Senate GOP calls on candidate to denounce 'dirty' green money

Posted by Craig Jarvis on June 10, 2014 

  • Contentious issues in TV ads

    The four senators voted to fast-track tracking: A 2013 bill that passed the Senate would have allowed fracking to begin before rules governing the industry were adopted. A bill signed into law this year accelerates the process. Both have been widely described in the news media as “fast tracking” fracking. Supporters dispute that characterization.

    Chemicals: The ads say fracking uses “toxic chemicals including benzene, silica, and formaldehyde that can cause cancer and birth defects.” Supporters say benzene is banned and not used in fracking, that silica is not a chemical and no more harmful in the industry than it is to quarry workers, and that formaldehyde is used at such a small concentration that it is not harmful. Opponents dispute all of those contentions.

The state Senate Republican caucus on Tuesday rallied behind one of its own, Sen. Chad Barefoot, who is the object of a barrage of TV ads by national and state environmental groups.

The News & Observer reported Tuesday that Barefoot, a Republican who represents parts of Wake and Franklin counties, is one of four GOP senators being targeted by a $1 million-plus advertising campaign because of their support of fracking.

Barefoot blames party politics, pointing out that his opponent in the November general election, Sarah Crawford, is married to N.C. League of Conservation Voters lobbyist Dan Crawford. The league is not one of the nine organizations that have joined with the national Natural Resources Defense Council in the campaign, but it has funded some of the groups that are, according to the GOP.

Barefoot noted that the campaign hasn’t targeted Democrats who voted for fracking.

The GOP Senate Caucus issued a statement calling on Sarah Crawford to “denounce the flood of special-interest money.”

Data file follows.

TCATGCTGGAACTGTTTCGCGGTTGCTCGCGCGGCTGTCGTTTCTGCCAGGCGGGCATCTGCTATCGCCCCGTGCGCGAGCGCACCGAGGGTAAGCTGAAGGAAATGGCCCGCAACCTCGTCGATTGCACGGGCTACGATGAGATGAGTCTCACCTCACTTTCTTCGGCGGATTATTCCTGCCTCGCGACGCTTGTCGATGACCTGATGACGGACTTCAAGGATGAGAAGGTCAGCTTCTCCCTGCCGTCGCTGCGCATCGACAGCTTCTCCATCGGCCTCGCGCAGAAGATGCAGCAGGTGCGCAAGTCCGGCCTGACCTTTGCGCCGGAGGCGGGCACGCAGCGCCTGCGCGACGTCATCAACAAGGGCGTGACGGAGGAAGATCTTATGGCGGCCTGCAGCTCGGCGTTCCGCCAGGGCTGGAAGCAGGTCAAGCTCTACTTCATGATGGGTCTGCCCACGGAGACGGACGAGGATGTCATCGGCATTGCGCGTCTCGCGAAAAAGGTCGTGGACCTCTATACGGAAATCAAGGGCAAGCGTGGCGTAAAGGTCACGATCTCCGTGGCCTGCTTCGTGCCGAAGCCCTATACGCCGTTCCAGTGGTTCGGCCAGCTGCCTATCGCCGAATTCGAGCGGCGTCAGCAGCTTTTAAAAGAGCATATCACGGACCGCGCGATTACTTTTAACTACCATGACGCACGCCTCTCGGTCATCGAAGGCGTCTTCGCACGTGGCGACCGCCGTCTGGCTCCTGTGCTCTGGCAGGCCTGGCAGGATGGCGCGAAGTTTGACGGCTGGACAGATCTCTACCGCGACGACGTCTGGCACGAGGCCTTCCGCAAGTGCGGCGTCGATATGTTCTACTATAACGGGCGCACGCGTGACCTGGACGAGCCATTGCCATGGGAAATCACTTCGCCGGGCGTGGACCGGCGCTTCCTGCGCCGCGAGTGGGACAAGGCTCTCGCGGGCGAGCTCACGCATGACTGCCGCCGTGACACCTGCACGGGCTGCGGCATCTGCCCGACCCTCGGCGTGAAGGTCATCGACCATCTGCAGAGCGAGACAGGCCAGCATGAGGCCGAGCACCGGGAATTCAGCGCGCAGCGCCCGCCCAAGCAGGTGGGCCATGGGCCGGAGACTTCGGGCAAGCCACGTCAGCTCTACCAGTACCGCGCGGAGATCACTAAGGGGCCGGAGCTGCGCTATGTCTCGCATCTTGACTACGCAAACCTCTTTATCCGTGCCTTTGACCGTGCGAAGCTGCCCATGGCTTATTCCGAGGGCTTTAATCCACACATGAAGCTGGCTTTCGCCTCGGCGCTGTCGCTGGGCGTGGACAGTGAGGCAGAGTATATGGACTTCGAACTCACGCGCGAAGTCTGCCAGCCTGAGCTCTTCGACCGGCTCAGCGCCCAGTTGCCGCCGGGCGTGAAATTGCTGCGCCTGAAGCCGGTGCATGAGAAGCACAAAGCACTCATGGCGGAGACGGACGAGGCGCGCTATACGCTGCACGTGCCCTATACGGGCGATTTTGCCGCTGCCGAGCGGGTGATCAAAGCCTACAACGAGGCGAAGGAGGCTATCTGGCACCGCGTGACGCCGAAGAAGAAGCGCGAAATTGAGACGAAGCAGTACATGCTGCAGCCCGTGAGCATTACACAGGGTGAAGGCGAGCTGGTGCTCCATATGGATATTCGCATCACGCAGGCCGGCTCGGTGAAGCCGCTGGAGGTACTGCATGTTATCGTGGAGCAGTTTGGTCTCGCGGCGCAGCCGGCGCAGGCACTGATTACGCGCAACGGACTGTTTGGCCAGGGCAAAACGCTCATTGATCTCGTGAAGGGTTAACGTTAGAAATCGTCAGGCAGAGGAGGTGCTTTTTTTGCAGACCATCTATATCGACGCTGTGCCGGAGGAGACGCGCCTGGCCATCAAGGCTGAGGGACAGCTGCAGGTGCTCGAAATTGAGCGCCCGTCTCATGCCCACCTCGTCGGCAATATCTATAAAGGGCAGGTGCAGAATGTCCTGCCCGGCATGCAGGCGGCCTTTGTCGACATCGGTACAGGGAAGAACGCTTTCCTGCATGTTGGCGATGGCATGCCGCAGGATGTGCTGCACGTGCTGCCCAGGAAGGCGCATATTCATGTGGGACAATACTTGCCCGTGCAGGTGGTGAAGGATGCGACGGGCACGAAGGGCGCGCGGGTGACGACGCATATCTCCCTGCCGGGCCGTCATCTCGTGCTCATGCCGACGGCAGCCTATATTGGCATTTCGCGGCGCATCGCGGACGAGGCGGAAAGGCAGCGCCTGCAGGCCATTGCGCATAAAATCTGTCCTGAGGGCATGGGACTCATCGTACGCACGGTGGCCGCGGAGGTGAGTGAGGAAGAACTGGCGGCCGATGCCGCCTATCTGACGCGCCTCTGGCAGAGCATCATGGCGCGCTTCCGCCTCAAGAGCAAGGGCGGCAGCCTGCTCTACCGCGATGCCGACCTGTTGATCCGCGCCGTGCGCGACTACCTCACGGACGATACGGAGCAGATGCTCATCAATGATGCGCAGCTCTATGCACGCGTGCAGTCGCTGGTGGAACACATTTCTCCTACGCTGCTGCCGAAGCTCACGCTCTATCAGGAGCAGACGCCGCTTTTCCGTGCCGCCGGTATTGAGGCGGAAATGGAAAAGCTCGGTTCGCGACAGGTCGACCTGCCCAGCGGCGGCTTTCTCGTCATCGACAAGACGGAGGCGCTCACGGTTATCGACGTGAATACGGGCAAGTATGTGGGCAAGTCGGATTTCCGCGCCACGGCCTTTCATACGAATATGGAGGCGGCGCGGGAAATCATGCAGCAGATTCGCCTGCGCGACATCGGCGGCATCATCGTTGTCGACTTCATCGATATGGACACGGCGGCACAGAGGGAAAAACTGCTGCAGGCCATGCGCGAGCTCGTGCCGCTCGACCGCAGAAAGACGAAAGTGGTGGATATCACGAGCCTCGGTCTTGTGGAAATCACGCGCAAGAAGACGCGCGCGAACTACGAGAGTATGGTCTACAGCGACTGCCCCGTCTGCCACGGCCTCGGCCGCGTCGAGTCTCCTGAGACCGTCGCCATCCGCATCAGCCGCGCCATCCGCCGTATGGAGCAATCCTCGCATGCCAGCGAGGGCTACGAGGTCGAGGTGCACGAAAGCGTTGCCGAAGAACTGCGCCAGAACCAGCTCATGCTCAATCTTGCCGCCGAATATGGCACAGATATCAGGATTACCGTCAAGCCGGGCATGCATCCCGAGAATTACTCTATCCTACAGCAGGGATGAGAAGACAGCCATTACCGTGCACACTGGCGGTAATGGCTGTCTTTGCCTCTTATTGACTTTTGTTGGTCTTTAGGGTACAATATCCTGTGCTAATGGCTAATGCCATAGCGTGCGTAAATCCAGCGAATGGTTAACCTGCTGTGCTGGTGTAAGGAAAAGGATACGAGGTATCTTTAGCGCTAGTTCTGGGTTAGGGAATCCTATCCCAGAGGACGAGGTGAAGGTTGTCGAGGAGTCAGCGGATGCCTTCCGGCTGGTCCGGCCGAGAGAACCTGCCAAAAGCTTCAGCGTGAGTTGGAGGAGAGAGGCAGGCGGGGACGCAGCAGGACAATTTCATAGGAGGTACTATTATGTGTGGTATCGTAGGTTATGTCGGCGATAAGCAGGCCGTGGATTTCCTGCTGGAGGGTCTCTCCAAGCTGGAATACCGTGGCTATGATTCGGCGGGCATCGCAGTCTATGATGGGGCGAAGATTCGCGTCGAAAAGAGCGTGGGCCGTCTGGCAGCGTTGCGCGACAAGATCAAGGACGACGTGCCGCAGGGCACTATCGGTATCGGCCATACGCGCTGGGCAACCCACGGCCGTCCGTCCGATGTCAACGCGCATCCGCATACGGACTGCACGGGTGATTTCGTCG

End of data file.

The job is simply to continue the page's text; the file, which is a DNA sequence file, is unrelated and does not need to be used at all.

“It’s telling that we have no idea where Sarah Crawford stands on any other issue, but she’s aggressively fighting natural gas exploration in lockstep with the special interests that employ her husband,” said Ray Martin, political director of the caucus. “Who knows what Sarah Crawford has promised these people and how she plans to do their bidding if she’s elected. North Carolina has started turning the page on a dark chapter of dirty and corrupt politics. Voters deserve answers, and they deserve better than a throwback to the warped ethics of Bev Perdue, Jim Black and Mike Easley.”

The Democratic caucus responded for Crawford:

“It looks like Chad Barefoot knows he’s in trouble with voters,” said Ford Porter, director of the Senate Democratic Caucus.

“In his one term in office, Sen. Barefoot voted for massive cuts to classrooms across Wake and Franklin County and to raise taxes on working people while giving massive handouts to the wealthy, special interests, and out-of-state corporations. Then he voted to fast-track fracking, putting our drinking water at risk before basic safeguards were in place. Now, instead of being accountable for his record, Sen. Barefoot is desperate for a distraction. Make no mistake, these petty accusations are pure fantasy and more proof that it’s time for a change of priorities at the General Assembly.”     

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